In that moment, I was thankful that she had chosen the medium of text message to ask me that question.
Had she asked me in person it could have been really awkward… It’s not that I don’t like the dress – on the contrary, my mum looked gorgeous in it, and it’s not hideous – but I was after something totally different.
As most women do, my mum kept her wedding dress. After the big day, she packed it away safely into a bag and then a box, never to be seen again. That is, until my partner and I announced that we had finally set a date for our own wedding, which prompted mum to ask me if I wanted to wear her wedding dress.
It’s a sensitive subject: even though her dress is not at all what I want to wear, the fact that my mum offered it to me is an honour. She painstakingly chose this dress, above all others, and wore it when she married my dad. And then she kept it stored for twenty-four years, until the day when she could offer it to me. How do I tactfully say no without breaking her heart…?
Thankfully, when my mum asked me that question, I don’t have to say no. I’ve discovered that there are a number of ways to refashion and use the fabric on my wedding day, without looking like I’ve stepped out of a time machine!
This is the obvious choice if the style is similar, and if there is enough fabric in good condition. If you can’t create your dream wedding dress, refashion the dress into a reception dress or ‘rehearsal’ dress.
But before refashioning your mum’s wedding dress, go and ask her first before you cut it up. Don’t say I didn’t warn you!
Using the Details
If you like the embellishment but you aren’t keen on the style, go to a reputable dressmaker and find out if you can somehow incorporate the detail into your chosen dress. If the dress is plain, use the fabric to create a waist sash.
Is there any beading or embellishment on the dress? Instead of incorporating into your dress, you could create a vintage-style lace or beaded headpiece.
Mesh, lace or sheer fabric can be used as a veil.
Tie Up Your Bouquet
Instead of using ribbon, use pieces of the dress to tie around the stems in your bouquet.
Find your favourite part of the dress, and use it to make your accessories. You could fashion a unique charm or fabric button pendant for a necklace, or if there is enough lace and detail you could create a fabric necklace or bracelet.
Does you need to alter your dress to add a lace-up feature? See if the dressmaker can use the fabric to create a modesty panel and lace-up back with tie.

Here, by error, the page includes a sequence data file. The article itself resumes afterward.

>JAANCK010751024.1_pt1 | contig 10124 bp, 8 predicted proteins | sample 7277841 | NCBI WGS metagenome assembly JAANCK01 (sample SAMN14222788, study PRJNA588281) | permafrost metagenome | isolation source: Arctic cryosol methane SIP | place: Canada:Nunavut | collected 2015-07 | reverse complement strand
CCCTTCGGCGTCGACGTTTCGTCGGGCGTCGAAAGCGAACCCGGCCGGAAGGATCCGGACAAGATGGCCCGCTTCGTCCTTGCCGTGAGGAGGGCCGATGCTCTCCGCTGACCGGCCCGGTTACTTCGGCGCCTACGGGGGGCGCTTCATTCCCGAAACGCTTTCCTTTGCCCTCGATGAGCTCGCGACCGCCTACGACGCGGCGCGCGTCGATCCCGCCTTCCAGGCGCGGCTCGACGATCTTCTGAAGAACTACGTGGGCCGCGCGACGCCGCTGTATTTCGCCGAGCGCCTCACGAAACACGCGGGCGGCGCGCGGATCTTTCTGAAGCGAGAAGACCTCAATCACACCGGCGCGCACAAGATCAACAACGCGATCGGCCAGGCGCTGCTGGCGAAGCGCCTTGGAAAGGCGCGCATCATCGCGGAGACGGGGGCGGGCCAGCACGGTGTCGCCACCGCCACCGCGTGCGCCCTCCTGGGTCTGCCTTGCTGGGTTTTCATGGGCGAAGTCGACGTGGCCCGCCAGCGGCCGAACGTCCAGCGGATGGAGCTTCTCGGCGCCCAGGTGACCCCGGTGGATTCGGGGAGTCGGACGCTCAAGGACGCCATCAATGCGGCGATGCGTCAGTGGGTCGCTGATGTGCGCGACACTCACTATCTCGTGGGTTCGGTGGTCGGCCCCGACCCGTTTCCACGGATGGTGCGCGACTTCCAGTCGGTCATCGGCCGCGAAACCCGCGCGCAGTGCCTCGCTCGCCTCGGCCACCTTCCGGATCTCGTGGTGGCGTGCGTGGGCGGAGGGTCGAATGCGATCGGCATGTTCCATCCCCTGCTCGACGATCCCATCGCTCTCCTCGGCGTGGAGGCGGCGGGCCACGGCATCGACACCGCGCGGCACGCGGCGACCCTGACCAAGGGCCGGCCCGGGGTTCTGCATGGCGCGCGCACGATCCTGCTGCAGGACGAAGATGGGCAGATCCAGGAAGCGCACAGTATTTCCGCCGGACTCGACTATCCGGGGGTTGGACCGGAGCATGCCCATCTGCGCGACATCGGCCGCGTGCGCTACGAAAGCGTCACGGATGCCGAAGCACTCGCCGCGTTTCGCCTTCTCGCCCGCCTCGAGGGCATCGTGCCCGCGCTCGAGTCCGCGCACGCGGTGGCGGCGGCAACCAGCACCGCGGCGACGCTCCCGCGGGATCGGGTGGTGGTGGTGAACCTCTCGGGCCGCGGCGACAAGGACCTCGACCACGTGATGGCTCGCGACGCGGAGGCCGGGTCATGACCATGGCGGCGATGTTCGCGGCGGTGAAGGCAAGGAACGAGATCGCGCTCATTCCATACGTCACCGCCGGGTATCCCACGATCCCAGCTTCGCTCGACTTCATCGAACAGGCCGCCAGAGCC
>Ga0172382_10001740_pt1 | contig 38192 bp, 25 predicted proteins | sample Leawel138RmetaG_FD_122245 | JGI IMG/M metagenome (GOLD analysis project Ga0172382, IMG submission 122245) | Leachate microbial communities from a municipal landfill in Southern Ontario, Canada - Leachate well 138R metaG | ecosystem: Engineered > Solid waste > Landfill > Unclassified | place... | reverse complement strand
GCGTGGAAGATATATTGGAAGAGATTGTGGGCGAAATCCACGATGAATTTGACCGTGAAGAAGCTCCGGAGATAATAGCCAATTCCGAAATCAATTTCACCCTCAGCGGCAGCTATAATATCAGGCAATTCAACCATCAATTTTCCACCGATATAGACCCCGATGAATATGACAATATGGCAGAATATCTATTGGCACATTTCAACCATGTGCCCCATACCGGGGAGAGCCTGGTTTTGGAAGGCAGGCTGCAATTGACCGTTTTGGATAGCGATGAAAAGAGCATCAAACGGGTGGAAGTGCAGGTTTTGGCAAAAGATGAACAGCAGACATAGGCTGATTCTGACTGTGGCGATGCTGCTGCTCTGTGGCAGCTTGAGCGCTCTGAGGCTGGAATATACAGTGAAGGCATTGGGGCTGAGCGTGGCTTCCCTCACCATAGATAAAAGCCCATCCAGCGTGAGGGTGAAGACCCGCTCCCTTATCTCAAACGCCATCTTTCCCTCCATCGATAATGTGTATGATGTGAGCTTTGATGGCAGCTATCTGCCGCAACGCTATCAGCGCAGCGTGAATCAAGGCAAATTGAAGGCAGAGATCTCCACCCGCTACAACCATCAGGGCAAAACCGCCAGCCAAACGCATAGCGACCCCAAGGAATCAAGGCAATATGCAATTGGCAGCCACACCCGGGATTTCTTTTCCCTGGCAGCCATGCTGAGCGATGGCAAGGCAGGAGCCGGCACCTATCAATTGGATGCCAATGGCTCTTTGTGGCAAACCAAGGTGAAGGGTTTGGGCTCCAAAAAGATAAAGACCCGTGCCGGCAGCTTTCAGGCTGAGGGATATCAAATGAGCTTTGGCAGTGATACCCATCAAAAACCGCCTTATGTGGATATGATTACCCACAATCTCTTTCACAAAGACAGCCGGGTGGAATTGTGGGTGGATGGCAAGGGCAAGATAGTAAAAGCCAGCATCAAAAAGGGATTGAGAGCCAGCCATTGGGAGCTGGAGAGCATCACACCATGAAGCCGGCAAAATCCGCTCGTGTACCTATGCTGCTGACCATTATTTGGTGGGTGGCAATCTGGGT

The bridal garter is a long-standing wedding tradition, and you can keep it going by creating one from the dress fabric.
Create a simple envelope-style clutch to use on the day – you can keep your vows inside, or your emergency sewing or make-up supplies.
Buy plain shoes, and use the lace or fabric over the straps. Dye the fabric for a stunning colour effect.
If you’re using a ring pillow, the dress fabric could become the pillow cover. If your flower girl is using a basket, the fabric could line the basket.
Fabric flowers are adorable, and a quick search shows that fabric flowers are easy to DIY. For a colourful bouquet, dye swatches of the fabric.
If you love the idea of fabric flowers but aren’t keen on a fabric bouquet, you could create a stunning centrepiece for your reception. Display the piece at the entrance, on your bridal table, or on each table if there is enough fabric.
Make a stunning cover for your chair that can be passed down as an heirloom.
If your mum’s dress has buttons, beads, pearls, or other decorative notions, use them to give a unique look to earrings, necklaces, bracelets, or hair clips.
Use pieces of the fabric at the reception. Table holders, vases and glass candleholders, can all be glamorised by lace, beading or fabric.
I’m not sure how I’ll use my mum’s dress yet, but I know it’s going to be fantastic!
Have you refashioned a wedding dress or an old dress?Share your reinvented designed with us.
Alisia Cameron is a SAHM and lesbian parent to two girls, and is (finally) marrying her fiance of 8 years in 2014. She is a trainee yoga teacher, studying early childhood teaching at university, completing an Honours research project examining family diversity in early childhood education settings, and is planning a wedding. In her spare time she can be found staring into space while wondering if she actually does have spare time, or if she’s just forgotten everything she needs to be doing.